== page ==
“Having guys accept roles is everything for a team because you get to focus your efforts elsewhere,” he said. “You have to develop roles, you have to have people do different things for you.”

The embracing of roles hasn’t been perfect since the first day of practice for either team. For the Elks, Cupps had to tell senior Jayson Hayes that he would not be a starter this year after starting last season.

“Honestly, in the beginning I was kind of upset,” Hayes said. “But as the year went on, I just bought in. Like no matter who starts, who finishes the game, it’s all about the team at the end of the day. I just put the team before myself and I fully bought into what my teammates were telling me. I feel like me coming off the bench is bringing a different type of energy and vibe to our team.”

For the Eagles, Szabo made a similar change with junior Kylan Tucker. He started a lot of games last year and some early ones this year, but now he comes off the bench.

“Whatever’s the best move for Coach,” Tucker said. “I understand the decision, and obviously it’s working. I got used to it pretty quick.”

Centerville was expected to have a strong season with its three top scorers returning and to be a challenger to Cincinnati Moeller. The Elks beat Moeller in the regional final, but it wasn’t until their second COVID-19 shutdown in January that they found the formula to get them over the top to their first state berth.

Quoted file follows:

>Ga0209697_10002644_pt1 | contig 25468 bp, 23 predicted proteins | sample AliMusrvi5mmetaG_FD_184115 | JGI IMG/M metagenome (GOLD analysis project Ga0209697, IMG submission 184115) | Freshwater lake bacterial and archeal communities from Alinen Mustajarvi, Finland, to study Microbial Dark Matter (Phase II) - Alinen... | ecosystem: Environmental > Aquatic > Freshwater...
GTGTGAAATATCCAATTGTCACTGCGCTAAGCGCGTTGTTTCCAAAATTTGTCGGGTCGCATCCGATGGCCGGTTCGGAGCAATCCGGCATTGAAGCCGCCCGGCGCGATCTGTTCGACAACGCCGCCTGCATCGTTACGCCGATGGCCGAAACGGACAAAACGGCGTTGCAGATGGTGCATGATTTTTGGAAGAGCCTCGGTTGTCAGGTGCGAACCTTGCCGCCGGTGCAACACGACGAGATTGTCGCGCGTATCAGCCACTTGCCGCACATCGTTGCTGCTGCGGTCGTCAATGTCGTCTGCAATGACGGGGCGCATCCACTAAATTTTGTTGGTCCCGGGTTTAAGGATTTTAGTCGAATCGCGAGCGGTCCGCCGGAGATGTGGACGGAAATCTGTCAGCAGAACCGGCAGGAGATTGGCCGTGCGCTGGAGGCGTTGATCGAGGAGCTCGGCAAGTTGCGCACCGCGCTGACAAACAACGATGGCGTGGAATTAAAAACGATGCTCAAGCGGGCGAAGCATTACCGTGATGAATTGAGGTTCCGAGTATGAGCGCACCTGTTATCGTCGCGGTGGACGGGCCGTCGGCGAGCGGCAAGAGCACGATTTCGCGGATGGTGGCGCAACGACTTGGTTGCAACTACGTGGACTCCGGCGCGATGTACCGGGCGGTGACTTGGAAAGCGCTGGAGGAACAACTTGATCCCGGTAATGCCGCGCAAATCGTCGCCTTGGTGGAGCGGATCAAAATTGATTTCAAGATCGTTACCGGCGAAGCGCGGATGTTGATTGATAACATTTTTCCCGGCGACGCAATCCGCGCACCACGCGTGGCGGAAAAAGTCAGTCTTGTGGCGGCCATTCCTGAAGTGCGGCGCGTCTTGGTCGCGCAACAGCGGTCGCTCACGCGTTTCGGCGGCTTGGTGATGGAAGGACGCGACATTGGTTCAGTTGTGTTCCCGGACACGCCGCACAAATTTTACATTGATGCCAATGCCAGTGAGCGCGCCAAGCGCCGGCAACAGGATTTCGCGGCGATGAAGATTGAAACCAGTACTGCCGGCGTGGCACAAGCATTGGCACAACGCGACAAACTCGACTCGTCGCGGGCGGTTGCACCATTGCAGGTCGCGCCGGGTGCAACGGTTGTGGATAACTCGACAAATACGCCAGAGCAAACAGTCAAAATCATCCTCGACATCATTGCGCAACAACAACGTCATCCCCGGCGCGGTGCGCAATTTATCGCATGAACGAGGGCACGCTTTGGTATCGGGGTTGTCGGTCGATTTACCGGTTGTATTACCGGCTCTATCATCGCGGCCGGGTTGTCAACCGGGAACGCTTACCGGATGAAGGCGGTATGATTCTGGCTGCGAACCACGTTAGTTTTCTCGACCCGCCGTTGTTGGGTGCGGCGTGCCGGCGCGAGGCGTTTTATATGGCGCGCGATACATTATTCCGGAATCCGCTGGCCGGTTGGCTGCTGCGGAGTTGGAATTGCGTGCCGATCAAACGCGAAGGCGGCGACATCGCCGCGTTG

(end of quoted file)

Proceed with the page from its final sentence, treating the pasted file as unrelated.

“The one in midseason made us all realize it might not come together, so we might as well give it all we had,” Hafner said. “To the finish the season out just doing all we can to help our team win because we don’t know when our last game will be because of COVID.”

CJ has been evolving all season with senior leaders, players who were on JV last year and a freshman leading scorer. “On a lot of teams that would cause issues,” Szabo said. “But these kids have accepted it.”

There is no doubt that these players know their roles.

Tre Johnson, Centerville
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Tre Johnson, Centerville

Tre Johnson starts at center for Centerville: “Run the floor, create space for those guys who can shoot. When I say run the floor, no matter if you think you’re going to get the ball or not, always cut and run it as hard as you can because you never know what’s going to happen.”

Hafner: “When I sub in I kind of facilitate, get guys open, get guys good shots. I’m a pretty good passer and have a pretty good IQ for the game, so I kind of understand how people work, where people’s heads are at. I take the open shot, and it takes the pressure off Gabe or Tom when they’re trying to get open.”

Hayes: “I set screens and crash the boards and play hard defense and get others involved in the offense. And make sure Gabe and Tom and Rich [Rolf] get open for shots.”

Keifer: “My role is to make hustle plays, keep the ball alive and lock down on defense and just bring energy.”

Owens: “I think I’m very important to my team, but, honestly, I just do whatever they want me to do. I just go out there and hustle. I think I bring a lot of energy off the bench too.”

Tucker: “I really like to rebound for this team, try to share the ball a lot, play really good defense and do a little bit of everything.”

Bowman: “Whatever I can do to help the team win, that’s what’s most important to me. I just want us to keep going as far as we can.”

Szabo summed up the discussion in 13 words: “There’s no good team in history that has not had good role players.”